Whether it’s playing his trumpet, posting to his blog, or traveling the world – Verona’s Benjamin Blinder is out there in the thick of it.
In recapping his life’s work and accomplishments one winter’s evening, his years as a school boy in Maplewood emerge as the most sensible focal point, it was there – after all – that he met his two great loves.
As his fourth grade music instructor went around the room asking each student what instrument they would like to learn, Blinder’s young mind was completely blank. Truth be told, he had no preference. He blurted out “trumpet” simply because it was the instrument that he knew his older next door neighbor played. He had no idea it would get him anywhere, but it did.
Ascending through middle school and into high school, the young Blinder kept with it. In high school, he served as drum major for the marching band and ran the jazz band with a classmate. On his spare time, he worked in the pit for Columbia High School musical performances and was in the horns section for a local band based out of Livingston.
While attending Lehigh University, he again served as drum major and returned to the school even after he had graduated to play the trumpet at alumni events and parades. As he his career jumpstarted, first in technical sales and then later in providing raw materials to cosmetic companies, the desire to play music stuck with him.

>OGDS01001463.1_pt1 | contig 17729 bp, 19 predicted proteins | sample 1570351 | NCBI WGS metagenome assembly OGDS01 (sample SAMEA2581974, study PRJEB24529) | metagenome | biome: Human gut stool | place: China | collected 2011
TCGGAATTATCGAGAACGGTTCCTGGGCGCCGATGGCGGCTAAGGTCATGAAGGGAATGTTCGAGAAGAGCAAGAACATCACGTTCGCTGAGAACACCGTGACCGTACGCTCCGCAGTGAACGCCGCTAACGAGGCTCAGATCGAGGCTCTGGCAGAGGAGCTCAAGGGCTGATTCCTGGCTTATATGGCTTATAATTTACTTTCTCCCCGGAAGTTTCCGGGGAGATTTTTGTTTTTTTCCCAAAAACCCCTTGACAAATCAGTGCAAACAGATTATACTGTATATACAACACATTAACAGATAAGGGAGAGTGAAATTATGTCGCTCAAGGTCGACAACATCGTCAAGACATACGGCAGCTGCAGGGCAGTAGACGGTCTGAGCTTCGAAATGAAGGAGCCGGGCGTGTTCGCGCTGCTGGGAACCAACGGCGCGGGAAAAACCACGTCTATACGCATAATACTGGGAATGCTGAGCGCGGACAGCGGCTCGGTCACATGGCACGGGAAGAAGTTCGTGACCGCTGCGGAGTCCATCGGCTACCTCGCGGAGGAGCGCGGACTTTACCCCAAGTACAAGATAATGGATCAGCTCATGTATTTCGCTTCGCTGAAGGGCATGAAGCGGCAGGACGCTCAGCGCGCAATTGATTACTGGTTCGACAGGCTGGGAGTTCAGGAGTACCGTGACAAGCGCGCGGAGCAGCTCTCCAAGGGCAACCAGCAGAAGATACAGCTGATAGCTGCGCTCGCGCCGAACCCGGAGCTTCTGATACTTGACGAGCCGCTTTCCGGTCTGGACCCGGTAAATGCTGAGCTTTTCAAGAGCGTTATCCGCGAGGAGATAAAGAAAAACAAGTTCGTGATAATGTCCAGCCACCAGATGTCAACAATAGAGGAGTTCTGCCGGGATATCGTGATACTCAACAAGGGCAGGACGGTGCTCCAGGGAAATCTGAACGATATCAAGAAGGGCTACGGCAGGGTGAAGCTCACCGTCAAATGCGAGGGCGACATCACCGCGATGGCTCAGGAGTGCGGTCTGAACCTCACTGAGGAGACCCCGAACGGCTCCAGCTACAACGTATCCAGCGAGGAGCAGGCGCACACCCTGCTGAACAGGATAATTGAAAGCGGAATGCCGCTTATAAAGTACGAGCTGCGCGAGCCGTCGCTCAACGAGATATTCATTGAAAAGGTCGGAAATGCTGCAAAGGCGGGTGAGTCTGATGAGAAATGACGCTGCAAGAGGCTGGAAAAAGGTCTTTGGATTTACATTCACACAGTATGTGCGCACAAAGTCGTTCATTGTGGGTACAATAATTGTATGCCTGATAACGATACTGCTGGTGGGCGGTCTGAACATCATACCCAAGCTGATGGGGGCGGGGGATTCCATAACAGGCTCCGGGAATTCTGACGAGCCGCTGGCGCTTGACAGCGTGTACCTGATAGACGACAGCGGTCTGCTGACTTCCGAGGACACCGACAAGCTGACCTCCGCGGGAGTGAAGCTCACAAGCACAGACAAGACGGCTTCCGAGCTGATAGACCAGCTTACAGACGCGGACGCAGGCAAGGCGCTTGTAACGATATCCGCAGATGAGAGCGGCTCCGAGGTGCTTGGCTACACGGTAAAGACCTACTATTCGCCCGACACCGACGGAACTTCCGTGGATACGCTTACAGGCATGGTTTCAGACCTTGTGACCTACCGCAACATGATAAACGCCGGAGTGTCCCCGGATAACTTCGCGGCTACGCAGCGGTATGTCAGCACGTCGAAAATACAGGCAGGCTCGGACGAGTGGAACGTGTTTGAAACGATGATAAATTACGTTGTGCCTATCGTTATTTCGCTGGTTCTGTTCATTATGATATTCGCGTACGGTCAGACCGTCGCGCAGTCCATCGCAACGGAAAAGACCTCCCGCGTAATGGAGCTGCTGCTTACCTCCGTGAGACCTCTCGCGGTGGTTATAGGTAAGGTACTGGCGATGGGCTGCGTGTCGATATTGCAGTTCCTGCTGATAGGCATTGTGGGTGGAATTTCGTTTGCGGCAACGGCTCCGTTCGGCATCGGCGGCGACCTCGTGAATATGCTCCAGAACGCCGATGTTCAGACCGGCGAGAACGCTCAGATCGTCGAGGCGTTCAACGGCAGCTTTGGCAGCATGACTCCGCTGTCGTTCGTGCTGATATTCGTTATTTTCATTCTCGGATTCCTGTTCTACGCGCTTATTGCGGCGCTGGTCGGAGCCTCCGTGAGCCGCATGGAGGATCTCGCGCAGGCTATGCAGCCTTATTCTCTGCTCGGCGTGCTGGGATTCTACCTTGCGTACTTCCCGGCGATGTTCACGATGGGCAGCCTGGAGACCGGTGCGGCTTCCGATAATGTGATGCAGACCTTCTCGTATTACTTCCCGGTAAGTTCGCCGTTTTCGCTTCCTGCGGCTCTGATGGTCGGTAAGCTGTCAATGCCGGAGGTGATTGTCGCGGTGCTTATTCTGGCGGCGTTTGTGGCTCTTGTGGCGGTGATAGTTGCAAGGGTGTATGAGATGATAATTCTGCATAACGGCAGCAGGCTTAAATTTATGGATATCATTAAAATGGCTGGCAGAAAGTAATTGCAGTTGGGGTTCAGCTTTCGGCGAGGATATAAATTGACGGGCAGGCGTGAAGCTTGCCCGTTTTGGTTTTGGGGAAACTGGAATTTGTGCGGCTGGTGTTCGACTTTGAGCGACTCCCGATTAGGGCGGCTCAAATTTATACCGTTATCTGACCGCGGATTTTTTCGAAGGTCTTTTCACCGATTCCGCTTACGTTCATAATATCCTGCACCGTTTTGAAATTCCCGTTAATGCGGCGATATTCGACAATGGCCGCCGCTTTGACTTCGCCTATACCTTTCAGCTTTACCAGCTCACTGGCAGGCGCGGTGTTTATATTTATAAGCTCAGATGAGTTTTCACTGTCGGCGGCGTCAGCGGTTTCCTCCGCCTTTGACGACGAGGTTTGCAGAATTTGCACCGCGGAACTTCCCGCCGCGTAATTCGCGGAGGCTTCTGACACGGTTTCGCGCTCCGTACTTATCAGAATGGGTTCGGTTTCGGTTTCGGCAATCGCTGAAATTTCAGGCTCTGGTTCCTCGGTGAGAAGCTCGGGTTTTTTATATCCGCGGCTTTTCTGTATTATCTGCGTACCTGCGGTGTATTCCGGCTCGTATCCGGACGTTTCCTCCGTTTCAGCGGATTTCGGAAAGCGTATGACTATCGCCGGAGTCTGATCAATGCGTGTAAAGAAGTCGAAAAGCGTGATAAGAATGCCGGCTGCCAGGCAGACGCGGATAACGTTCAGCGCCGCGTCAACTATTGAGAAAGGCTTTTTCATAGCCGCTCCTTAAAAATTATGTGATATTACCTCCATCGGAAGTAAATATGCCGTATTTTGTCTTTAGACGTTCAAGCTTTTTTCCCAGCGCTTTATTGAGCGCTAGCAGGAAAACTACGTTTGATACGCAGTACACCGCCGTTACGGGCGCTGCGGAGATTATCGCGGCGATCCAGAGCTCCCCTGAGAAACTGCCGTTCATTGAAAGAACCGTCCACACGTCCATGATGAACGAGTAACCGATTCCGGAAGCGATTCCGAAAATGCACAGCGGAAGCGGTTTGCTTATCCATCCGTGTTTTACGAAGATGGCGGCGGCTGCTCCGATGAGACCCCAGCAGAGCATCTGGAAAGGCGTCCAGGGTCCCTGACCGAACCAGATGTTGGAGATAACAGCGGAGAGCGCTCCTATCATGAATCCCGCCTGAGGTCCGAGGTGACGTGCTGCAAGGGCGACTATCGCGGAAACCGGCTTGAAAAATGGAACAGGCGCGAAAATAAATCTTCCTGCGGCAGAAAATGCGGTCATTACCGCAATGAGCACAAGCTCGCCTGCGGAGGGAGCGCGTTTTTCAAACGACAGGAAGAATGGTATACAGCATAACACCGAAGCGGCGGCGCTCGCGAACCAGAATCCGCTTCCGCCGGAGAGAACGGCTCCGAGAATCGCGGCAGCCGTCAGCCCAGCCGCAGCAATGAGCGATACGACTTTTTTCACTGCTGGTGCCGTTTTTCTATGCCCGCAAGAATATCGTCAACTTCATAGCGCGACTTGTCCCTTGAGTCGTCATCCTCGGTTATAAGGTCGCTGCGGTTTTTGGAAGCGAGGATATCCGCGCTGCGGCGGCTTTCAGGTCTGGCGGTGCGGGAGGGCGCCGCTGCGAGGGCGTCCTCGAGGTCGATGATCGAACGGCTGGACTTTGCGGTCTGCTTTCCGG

Then one day, some 18 years ago, he saw an ad in the paper. The Bloomfield Symphony Orchestra was looking for local musicians to join. He didn’t have to be asked twice.
After several years last in line in the pecking order, playing “third trumpet” for some numbers and sitting out others entirely, he eventually made his way up to first position, where has remained for the past 12 or so years. He speaks of the symphony as if reviewing the stellar report card of his first child – commenting on the quality of his fellow musicians and how the symphony is the longest continuously running orchestra in the state.
In between the symphony’s three annual performances, he offers his talents during the holidays at Episcopal Church of the Holy Spirit in Verona. More recently, he volunteers his time with Bugles Across America, an organization that provides buglers for the funerals of military veterans when the armed services are unable to send one of their own. Even after volunteering at a few funerals, Blinder is amazed by the difference his and his fellow volunteers’ small gesture makes.
“It’s a tremendous feeling,” he says. “You go there and stand around for a while, but you play “Taps” for 30 seconds and it means so much.”